• Join over 1.2 million students every month
  • Accelerate your learning by 29%
  • Unlimited access from just £6.99 per month

First Aid C.P.R.

Extracts from this document...


First Aid The definition of first aid is "the immediate care of the injured or ill". This could be a stranger, a family member or even yourself. To administer first aide one must know what to do and also just as important one must know what not to do. The whole object of first aide is to aide the injured or ill with out ever doing harm. The first and most important thing in first aide is to always prevent harm to yourself. "First Aid" is like being the first responder. First Aid is the initial care that's given to the victim before medically trained personnel arrive, or before the victim arrives at a health care center. C.P.R Cardiopulmonary Resuscitation (CPR) consists of mouth-to-mouth respiration and chest compression. CPR allows oxygenated blood to circulate to vital organs such as the brain and heart. CPR can keep a person alive until more advanced procedures (such as defibrillation - an electric shock to the chest) can treat the cardiac arrest. CPR started by a bystander doubles the likelihood of survival for victims of cardiac arrest. When to Stop CPR 1. if another trained person takes over CPR for you 2. ...read more.


Correct Hand Position: First, kneel beside the victim's chest. Find the notch where the lower ribs meet the sternum, called the xyphoid process. Remember; don't ever push directly down on it!! If you don't remember why, go over Adult CPR until you never forget. With your middle finger, place your index finger down next to your middle finger, and place the heel of the same hand directly above where you had your index finger. Place your other hand gently on the child's forehead to maintain an open airway. Lock your elbow and push straight down, with your shoulder directly over your hand. Each compression should push the sternum down 1-1 1/2 inches. Count aloud ("one and two and three..." etc.) as you do the compressions, maintaining a smooth, steady rhythm. When you give breaths, be sure to open the victim's airway with a head tilt and a chin lift. Do cycles of 5 chest compressions and 1 slow breath. After you do CPR for 1 minute (about 12 cycles), check for a pulse. If there is no pulse, continue CPR, beginning with chest compressions and rechecking for a pulse every few minutes. ...read more.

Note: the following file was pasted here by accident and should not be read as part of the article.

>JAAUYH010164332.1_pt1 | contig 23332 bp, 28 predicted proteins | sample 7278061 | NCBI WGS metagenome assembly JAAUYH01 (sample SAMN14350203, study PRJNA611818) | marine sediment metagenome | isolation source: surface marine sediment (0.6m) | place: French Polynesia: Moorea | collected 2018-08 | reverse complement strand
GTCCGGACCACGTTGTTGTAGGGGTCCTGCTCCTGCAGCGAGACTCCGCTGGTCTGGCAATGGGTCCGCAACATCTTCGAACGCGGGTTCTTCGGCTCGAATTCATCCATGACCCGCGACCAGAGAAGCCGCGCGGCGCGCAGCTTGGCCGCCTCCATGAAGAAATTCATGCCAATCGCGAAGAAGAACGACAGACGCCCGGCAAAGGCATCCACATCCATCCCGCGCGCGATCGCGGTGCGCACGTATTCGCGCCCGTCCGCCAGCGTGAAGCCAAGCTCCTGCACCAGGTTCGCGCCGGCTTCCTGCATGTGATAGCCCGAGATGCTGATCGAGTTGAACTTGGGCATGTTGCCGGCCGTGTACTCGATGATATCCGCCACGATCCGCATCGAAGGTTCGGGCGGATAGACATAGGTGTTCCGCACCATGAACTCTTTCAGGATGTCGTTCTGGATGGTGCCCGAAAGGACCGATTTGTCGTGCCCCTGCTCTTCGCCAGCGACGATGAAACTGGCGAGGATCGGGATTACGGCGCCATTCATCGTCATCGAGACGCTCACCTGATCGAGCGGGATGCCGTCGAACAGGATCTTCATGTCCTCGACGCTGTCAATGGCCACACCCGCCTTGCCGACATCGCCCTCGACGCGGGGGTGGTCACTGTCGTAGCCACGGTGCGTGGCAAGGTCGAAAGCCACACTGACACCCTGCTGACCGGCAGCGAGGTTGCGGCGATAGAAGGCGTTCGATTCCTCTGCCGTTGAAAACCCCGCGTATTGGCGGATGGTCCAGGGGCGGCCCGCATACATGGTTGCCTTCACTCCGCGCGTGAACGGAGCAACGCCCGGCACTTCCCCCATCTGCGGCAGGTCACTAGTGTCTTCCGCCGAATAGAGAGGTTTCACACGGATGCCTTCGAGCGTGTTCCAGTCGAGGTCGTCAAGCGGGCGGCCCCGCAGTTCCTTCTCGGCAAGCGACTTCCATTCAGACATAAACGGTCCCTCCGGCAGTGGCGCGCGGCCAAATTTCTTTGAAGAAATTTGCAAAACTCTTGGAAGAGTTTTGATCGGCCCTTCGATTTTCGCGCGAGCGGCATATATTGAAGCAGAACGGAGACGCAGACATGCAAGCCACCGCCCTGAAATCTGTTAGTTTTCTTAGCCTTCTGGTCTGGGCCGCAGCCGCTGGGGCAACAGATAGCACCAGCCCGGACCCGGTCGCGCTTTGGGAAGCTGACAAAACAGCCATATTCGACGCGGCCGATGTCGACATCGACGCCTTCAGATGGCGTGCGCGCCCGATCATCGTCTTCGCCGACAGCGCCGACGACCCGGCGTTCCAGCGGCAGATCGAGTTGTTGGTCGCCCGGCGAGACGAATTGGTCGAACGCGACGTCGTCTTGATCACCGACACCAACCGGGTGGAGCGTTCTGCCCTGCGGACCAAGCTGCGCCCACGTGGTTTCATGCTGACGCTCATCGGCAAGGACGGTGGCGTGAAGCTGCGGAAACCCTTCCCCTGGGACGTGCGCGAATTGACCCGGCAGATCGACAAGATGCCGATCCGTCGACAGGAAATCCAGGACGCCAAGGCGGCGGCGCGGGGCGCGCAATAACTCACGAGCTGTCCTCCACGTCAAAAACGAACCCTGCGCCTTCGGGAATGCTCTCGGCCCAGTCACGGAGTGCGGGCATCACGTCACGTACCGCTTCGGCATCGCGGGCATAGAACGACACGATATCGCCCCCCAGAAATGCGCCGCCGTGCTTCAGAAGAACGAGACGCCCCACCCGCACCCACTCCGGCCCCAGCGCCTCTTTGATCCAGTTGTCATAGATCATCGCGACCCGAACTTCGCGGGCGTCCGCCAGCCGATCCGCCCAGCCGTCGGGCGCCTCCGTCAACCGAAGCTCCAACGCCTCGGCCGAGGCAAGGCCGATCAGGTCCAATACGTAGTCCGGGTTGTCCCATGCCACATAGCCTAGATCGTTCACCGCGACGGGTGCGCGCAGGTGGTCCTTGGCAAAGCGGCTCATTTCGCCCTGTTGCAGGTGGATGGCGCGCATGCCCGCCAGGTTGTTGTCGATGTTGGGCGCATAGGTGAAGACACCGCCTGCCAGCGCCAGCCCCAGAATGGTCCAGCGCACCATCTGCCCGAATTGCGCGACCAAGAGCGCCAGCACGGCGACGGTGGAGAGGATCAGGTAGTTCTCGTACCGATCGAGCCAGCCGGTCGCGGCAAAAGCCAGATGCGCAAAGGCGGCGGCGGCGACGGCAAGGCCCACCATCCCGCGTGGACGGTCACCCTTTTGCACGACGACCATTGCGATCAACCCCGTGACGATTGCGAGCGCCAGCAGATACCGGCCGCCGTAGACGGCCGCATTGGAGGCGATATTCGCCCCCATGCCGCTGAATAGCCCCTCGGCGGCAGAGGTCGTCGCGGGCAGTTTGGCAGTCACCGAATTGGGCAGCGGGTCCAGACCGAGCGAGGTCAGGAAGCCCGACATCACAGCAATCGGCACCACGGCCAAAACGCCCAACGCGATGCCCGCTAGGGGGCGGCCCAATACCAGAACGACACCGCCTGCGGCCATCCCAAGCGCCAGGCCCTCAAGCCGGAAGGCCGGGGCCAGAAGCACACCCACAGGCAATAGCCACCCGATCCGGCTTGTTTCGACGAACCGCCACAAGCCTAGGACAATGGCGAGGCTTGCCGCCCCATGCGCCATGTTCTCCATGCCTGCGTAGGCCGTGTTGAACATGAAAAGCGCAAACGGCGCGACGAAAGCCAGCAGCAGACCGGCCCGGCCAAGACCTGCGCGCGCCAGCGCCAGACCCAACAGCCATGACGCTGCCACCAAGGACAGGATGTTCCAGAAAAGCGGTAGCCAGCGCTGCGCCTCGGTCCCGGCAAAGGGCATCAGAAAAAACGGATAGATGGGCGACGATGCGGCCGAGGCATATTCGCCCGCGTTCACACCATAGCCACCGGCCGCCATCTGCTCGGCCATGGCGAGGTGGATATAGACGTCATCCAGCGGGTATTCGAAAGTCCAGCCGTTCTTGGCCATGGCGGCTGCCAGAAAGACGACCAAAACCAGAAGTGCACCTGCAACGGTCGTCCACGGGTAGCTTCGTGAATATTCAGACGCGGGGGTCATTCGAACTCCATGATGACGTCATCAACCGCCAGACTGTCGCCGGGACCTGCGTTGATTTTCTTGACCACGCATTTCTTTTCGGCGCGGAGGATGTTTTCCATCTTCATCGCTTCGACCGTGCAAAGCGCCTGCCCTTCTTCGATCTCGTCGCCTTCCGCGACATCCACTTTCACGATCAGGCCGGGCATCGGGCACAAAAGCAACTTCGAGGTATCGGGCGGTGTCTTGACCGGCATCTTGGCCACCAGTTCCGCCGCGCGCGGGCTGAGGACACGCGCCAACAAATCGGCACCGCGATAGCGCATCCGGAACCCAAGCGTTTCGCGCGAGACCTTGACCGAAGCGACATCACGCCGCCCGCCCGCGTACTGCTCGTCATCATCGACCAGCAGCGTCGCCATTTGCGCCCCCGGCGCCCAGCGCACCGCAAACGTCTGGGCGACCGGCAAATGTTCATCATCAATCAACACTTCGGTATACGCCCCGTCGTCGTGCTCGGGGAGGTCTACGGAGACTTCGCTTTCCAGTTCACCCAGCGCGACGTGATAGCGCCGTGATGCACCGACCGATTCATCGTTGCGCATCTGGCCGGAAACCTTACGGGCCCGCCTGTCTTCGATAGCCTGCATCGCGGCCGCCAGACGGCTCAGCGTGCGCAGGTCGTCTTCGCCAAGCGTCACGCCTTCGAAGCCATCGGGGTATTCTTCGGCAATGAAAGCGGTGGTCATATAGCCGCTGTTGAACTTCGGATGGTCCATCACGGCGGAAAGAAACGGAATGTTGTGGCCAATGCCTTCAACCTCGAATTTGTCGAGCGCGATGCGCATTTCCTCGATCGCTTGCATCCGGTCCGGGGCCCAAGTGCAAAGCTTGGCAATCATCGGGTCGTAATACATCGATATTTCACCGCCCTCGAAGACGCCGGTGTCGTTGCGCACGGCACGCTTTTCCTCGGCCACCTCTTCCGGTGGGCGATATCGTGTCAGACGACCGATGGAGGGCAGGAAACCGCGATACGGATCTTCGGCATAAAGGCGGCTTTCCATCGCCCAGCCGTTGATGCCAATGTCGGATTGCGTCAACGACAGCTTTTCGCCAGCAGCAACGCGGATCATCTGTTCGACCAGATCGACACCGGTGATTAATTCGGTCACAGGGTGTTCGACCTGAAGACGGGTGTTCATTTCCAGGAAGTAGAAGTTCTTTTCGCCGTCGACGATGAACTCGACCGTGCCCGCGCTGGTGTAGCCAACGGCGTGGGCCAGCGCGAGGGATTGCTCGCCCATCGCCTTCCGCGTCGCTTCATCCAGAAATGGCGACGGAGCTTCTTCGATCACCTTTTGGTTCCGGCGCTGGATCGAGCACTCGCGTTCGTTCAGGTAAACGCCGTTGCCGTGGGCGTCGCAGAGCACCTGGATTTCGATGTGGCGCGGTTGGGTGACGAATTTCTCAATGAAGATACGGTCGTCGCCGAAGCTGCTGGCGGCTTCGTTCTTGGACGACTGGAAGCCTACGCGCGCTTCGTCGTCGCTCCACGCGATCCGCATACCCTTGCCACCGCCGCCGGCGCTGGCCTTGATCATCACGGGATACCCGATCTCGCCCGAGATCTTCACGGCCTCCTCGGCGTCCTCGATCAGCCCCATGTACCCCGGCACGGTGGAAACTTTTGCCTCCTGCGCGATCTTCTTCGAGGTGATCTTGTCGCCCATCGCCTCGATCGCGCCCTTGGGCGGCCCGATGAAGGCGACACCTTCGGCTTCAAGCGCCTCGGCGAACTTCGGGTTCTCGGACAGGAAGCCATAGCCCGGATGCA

knee, keeping the foot on the ground Action - step three * Pull the knee towards you, rolling the casualty towards you and on to their side * Keep the casualty's hand pressed against their cheek, as this helps to keep their airway open * Tilt back their head and adjust the hand under the cheek, if necessary, to ensure head remains tilted * Check for breathing * Adjust upper leg so both hip and knee are bent at right angles * Monitor the casualty's condition until help arrives Casualties are put into the recovery position so that: - * They maintain an open airway * If they vomit it will flow away * The position is recognized by others that attended First Aid training * It is a stable position * It allows the back of the casualty to be examined If you stay longer than 10 minutes with your casualty, it is advisable to start taking down notes of the complete history of the casualty. Why use the recovery position? * It prevents the casualty's tongue from blocking their airway * It promotes drainage of fluids, such as blood or vomit, from their mouth * It keeps the casualty in a safe position if they have to be left alone ...read more.

The above preview is unformatted text

This student written piece of work is one of many that can be found in our AS and A Level Healthcare section.

Found what you're looking for?

  • Start learning 29% faster today
  • 150,000+ documents available
  • Just £6.99 a month

Not the one? Search for your essay title...
  • Join over 1.2 million students every month
  • Accelerate your learning by 29%
  • Unlimited access from just £6.99 per month
  • Over 160,000 pieces
    of student written work
  • Annotated by
    experienced teachers
  • Ideas and feedback to
    improve your own work